According to the Scotsman today:
‘NHS Scotland pays £193m in compensation over five years. Medical negligence payments paid out annually by NHS Scotland have risen four-fold in the past decade, new figures have revealed. In 2016-17, £38.3 million was paid out – up from £9.4m in 2006-07. NHS Scotland has paid a total of £192.9m in medical negligence claims to patients over the five years between 2012-17.’
First, lumping together the figures for five years to get a bigger number for your headline is cheating. Only the annual figure is meaningful and only the increase from one year to the next tells us anything useful.
Now I know that the Scotsman’s new research officer, ‘Brains’ Monteith, has told them they don’t need contextual comparisons anymore now that he has labelled it ‘whitabootery’. However, the research council has rejected his application for it to be recognised as a proper adult concept and the nearest professor of journalism I could find says context is still very important and required for even a bare pass in first year, in semester 1, in week 1, on day 1, before lunchtime.
So, from the FT, see this on compensation claims in the ENHS (English, not Estonian!) in the same year:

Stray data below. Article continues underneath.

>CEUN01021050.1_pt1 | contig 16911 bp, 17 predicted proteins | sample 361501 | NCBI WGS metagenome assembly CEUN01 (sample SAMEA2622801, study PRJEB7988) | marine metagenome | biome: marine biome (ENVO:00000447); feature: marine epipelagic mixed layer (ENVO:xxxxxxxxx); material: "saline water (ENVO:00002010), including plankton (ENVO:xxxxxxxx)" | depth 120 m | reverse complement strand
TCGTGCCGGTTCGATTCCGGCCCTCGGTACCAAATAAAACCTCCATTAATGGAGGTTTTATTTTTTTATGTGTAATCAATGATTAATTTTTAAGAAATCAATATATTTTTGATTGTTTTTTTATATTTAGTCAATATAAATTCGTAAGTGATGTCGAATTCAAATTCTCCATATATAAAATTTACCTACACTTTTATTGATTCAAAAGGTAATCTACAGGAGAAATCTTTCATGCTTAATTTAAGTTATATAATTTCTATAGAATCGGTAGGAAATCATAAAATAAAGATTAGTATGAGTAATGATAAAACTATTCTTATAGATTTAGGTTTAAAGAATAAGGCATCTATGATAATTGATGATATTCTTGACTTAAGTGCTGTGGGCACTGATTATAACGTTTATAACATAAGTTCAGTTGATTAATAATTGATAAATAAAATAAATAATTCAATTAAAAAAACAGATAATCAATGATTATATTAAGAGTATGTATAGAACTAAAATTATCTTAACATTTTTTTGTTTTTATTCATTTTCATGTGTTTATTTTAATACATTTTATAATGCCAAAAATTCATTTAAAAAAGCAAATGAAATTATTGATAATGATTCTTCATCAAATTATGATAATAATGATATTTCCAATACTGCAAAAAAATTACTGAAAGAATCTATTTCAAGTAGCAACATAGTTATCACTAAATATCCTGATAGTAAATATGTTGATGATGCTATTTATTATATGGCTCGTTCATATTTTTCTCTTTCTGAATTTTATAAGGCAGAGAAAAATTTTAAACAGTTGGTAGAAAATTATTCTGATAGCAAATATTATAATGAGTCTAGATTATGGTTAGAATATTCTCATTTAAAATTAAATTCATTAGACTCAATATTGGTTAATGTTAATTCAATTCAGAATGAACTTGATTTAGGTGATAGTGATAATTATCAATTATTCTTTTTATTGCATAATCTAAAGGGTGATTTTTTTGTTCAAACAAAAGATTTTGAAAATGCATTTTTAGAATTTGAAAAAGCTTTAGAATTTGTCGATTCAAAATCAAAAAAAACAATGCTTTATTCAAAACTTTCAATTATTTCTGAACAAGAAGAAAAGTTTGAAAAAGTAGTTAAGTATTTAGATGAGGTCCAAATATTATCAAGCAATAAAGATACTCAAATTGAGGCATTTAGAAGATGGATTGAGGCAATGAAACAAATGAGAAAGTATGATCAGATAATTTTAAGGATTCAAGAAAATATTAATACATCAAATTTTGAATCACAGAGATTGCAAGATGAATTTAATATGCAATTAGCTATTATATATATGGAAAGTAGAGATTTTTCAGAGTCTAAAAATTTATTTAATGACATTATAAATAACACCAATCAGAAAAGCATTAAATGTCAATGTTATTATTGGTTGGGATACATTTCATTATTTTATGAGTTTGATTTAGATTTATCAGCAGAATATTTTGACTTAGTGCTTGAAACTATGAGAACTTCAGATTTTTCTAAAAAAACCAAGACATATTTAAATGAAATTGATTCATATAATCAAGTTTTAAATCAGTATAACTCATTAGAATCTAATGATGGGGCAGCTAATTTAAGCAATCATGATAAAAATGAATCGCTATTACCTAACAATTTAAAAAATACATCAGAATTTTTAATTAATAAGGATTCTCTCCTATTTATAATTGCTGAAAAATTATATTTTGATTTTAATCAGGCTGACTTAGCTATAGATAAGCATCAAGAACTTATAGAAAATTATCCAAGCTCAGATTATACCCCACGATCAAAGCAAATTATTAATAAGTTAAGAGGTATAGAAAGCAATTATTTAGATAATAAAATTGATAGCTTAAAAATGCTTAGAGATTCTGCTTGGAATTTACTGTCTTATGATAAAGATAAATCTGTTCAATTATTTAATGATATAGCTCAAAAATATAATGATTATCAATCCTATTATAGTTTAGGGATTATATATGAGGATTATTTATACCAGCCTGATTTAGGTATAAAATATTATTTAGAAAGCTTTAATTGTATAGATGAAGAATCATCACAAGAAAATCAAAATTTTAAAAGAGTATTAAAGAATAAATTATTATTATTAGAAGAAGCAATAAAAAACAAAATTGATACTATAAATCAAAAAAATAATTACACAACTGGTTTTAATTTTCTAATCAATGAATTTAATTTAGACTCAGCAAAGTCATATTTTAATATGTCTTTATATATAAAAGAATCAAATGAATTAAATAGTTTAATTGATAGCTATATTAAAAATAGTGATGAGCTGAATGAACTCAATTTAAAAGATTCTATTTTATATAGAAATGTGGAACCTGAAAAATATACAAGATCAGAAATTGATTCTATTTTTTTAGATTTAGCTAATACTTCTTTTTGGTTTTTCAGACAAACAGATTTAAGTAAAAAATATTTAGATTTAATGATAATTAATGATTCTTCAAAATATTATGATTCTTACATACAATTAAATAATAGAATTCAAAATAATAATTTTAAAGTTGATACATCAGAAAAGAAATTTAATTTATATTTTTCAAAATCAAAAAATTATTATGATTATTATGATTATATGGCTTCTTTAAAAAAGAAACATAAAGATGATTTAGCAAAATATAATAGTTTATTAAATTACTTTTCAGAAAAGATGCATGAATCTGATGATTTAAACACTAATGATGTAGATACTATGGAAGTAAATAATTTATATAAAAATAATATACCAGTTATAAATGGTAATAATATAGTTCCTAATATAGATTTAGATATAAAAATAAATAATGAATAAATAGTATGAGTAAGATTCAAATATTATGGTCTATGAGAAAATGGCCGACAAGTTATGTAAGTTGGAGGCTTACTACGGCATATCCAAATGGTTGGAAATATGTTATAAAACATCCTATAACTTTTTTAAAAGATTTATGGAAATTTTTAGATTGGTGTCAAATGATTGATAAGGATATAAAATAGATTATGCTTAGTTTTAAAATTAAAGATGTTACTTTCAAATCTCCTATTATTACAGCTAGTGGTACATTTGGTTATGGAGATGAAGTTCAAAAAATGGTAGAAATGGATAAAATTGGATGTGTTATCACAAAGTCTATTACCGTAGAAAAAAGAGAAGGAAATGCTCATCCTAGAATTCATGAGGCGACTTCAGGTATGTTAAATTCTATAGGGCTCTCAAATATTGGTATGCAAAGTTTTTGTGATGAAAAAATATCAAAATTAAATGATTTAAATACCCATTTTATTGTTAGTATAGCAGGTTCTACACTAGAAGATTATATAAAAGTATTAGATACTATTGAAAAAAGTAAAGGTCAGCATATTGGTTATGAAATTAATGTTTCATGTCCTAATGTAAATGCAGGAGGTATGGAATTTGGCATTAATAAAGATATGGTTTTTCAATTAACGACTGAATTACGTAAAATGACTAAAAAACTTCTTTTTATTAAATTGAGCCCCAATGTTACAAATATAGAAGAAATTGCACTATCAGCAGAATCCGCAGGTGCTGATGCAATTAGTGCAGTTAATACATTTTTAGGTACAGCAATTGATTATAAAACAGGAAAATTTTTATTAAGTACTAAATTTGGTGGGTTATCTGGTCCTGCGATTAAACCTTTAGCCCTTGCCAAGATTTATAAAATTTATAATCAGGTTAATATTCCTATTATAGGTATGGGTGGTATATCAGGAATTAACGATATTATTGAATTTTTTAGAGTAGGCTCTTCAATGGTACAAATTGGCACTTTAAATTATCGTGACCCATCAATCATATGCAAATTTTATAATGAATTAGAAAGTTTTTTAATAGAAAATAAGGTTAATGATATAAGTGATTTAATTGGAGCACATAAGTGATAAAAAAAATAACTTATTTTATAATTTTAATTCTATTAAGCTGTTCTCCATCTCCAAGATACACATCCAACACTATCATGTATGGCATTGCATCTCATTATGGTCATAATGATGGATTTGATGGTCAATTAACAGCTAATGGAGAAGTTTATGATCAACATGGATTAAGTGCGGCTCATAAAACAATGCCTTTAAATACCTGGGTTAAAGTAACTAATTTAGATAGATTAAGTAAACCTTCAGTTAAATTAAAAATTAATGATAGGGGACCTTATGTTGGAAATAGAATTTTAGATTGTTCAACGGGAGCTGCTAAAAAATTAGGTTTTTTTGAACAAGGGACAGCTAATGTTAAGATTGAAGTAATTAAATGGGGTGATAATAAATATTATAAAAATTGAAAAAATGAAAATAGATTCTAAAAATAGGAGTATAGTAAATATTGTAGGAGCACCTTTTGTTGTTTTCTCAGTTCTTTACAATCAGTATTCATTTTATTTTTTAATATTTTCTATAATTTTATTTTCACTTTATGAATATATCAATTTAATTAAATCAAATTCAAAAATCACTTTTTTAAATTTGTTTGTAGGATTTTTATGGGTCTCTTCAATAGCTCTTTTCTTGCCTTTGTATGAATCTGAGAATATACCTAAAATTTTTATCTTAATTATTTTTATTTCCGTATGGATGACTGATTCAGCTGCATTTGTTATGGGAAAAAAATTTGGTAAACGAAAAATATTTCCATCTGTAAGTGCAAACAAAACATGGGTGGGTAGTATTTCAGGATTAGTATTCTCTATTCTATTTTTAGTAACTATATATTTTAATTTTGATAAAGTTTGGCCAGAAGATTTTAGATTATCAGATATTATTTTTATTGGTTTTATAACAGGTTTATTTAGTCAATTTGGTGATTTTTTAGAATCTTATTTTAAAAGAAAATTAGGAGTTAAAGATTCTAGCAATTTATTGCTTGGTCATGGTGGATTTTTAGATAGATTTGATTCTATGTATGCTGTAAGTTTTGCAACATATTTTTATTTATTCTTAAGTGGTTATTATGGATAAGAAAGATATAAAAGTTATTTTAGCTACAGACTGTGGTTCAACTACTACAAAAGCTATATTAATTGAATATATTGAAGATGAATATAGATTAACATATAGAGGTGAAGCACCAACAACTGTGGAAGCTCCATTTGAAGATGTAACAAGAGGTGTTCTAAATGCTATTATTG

‘The number of successful clinical negligence claims against the National Health Service has more than doubled in the past decade, leaving a bill that may be having an impact on the quality of care. The National Audit Office says that over the past decade, spending on the clinical negligence scheme for NHS trusts has quadrupled from £400m in 2006-07 to £1.6bn in 2016-17.’
Now, let me think is £1.6 billion much more than £39.3 million when they have a much bigger population? I know let’s do a cost ratio per head of population. What, you don’t have a mathematics pass? Oh, alright I’ll do it for you.
NHS Scotland compensation plans are running at £38 300 000 per year divided by 5 300 000 folk, or:
£7.22p per head of population.
NHS England compensation plans are running at £1 600 000 000 per year divided by 53 000 000 people, or:
£30.18p per head of population.
We must be doing something better.